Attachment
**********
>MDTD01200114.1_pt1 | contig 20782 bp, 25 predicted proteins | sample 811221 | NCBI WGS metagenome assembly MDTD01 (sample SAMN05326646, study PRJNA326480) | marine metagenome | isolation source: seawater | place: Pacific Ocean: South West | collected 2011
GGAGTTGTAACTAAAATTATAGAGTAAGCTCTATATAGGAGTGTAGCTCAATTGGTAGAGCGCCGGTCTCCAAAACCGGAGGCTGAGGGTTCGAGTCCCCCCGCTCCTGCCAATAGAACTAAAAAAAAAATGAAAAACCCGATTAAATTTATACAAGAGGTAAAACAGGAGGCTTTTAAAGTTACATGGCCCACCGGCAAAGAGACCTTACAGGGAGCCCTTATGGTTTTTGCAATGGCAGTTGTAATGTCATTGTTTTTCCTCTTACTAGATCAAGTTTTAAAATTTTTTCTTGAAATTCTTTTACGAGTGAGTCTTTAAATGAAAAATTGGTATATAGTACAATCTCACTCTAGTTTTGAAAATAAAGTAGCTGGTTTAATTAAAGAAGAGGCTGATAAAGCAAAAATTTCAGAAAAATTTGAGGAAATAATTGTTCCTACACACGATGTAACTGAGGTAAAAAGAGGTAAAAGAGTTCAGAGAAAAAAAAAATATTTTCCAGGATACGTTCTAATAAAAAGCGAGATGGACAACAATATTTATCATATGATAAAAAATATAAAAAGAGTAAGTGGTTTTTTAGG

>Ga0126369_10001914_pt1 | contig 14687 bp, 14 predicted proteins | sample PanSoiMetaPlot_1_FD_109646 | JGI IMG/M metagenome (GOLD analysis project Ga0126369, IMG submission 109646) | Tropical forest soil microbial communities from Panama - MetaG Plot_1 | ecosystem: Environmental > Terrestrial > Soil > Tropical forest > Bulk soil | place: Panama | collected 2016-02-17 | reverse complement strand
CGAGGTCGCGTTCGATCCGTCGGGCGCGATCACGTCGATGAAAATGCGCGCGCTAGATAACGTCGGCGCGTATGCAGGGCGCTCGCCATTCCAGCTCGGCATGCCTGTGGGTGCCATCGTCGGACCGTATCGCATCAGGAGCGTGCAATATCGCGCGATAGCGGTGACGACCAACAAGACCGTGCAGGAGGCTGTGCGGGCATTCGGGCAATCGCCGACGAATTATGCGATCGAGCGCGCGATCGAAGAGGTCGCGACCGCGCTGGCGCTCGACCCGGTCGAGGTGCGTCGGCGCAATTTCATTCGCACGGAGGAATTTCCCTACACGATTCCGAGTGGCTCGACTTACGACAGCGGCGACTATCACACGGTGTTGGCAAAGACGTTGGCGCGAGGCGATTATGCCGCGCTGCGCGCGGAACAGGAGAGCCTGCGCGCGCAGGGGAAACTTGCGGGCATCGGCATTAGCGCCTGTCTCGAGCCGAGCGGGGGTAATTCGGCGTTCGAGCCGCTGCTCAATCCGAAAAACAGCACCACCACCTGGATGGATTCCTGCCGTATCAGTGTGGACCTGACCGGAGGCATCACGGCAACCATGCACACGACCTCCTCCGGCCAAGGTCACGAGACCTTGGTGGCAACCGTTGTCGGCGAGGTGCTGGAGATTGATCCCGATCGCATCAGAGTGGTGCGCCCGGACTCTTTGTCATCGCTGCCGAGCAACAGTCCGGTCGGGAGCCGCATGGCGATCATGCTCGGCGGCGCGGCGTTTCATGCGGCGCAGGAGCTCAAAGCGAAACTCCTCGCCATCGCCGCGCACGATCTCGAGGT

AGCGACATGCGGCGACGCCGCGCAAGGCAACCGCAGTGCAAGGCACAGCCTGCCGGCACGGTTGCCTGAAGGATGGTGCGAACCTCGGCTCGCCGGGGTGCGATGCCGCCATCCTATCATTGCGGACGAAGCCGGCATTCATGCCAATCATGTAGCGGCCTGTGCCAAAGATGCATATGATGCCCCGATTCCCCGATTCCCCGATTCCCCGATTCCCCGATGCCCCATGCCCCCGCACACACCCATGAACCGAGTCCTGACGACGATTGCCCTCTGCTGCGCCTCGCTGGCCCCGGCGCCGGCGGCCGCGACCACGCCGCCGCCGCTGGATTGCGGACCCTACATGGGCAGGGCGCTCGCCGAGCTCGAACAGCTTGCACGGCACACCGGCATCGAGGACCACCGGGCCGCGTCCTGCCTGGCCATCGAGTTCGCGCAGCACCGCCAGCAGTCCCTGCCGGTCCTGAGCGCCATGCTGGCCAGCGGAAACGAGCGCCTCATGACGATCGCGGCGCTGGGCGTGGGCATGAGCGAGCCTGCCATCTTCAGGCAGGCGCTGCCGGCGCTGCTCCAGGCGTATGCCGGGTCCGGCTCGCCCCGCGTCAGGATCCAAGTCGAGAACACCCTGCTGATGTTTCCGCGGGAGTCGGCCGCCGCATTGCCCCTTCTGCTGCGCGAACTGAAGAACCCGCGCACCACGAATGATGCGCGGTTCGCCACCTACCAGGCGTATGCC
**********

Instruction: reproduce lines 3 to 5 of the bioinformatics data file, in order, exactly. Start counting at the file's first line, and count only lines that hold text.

>Ga0126369_10001914_pt1 | contig 14687 bp, 14 predicted proteins | sample PanSoiMetaPlot_1_FD_109646 | JGI IMG/M metagenome (GOLD analysis project Ga0126369, IMG submission 109646) | Tropical forest soil microbial communities from Panama - MetaG Plot_1 | ecosystem: Environmental > Terrestrial > Soil > Tropical forest > Bulk soil | place: Panama | collected 2016-02-17 | reverse complement strand
CGAGGTCGCGTTCGATCCGTCGGGCGCGATCACGTCGATGAAAATGCGCGCGCTAGATAACGTCGGCGCGTATGCAGGGCGCTCGCCATTCCAGCTCGGCATGCCTGTGGGTGCCATCGTCGGACCGTATCGCATCAGGAGCGTGCAATATCGCGCGATAGCGGTGACGACCAACAAGACCGTGCAGGAGGCTGTGCGGGCATTCGGGCAATCGCCGACGAATTATGCGATCGAGCGCGCGATCGAAGAGGTCGCGACCGCGCTGGCGCTCGACCCGGTCGAGGTGCGTCGGCGCAATTTCATTCGCACGGAGGAATTTCCCTACACGATTCCGAGTGGCTCGACTTACGACAGCGGCGACTATCACACGGTGTTGGCAAAGACGTTGGCGCGAGGCGATTATGCCGCGCTGCGCGCGGAACAGGAGAGCCTGCGCGCGCAGGGGAAACTTGCGGGCATCGGCATTAGCGCCTGTCTCGAGCCGAGCGGGGGTAATTCGGCGTTCGAGCCGCTGCTCAATCCGAAAAACAGCACCACCACCTGGATGGATTCCTGCCGTATCAGTGTGGACCTGACCGGAGGCATCACGGCAACCATGCACACGACCTCCTCCGGCCAAGGTCACGAGACCTTGGTGGCAACCGTTGTCGGCGAGGTGCTGGAGATTGATCCCGATCGCATCAGAGTGGTGCGCCCGGACTCTTTGTCATCGCTGCCGAGCAACAGTCCGGTCGGGAGCCGCATGGCGATCATGCTCGGCGGCGCGGCGTTTCATGCGGCGCAGGAGCTCAAAGCGAAACTCCTCGCCATCGCCGCGCACGATCTCGAGGT

AGCGACATGCGGCGACGCCGCGCAAGGCAACCGCAGTGCAAGGCACAGCCTGCCGGCACGGTTGCCTGAAGGATGGTGCGAACCTCGGCTCGCCGGGGTGCGATGCCGCCATCCTATCATTGCGGACGAAGCCGGCATTCATGCCAATCATGTAGCGGCCTGTGCCAAAGATGCATATGATGCCCCGATTCCCCGATTCCCCGATTCCCCGATTCCCCGATGCCCCATGCCCCCGCACACACCCATGAACCGAGTCCTGACGACGATTGCCCTCTGCTGCGCCTCGCTGGCCCCGGCGCCGGCGGCCGCGACCACGCCGCCGCCGCTGGATTGCGGACCCTACATGGGCAGGGCGCTCGCCGAGCTCGAACAGCTTGCACGGCACACCGGCATCGAGGACCACCGGGCCGCGTCCTGCCTGGCCATCGAGTTCGCGCAGCACCGCCAGCAGTCCCTGCCGGTCCTGAGCGCCATGCTGGCCAGCGGAAACGAGCGCCTCATGACGATCGCGGCGCTGGGCGTGGGCATGAGCGAGCCTGCCATCTTCAGGCAGGCGCTGCCGGCGCTGCTCCAGGCGTATGCCGGGTCCGGCTCGCCCCGCGTCAGGATCCAAGTCGAGAACACCCTGCTGATGTTTCCGCGGGAGTCGGCCGCCGCATTGCCCCTTCTGCTGCGCGAACTGAAGAACCCGCGCACCACGAATGATGCGCGGTTCGCCACCTACCAGGCGTATGCC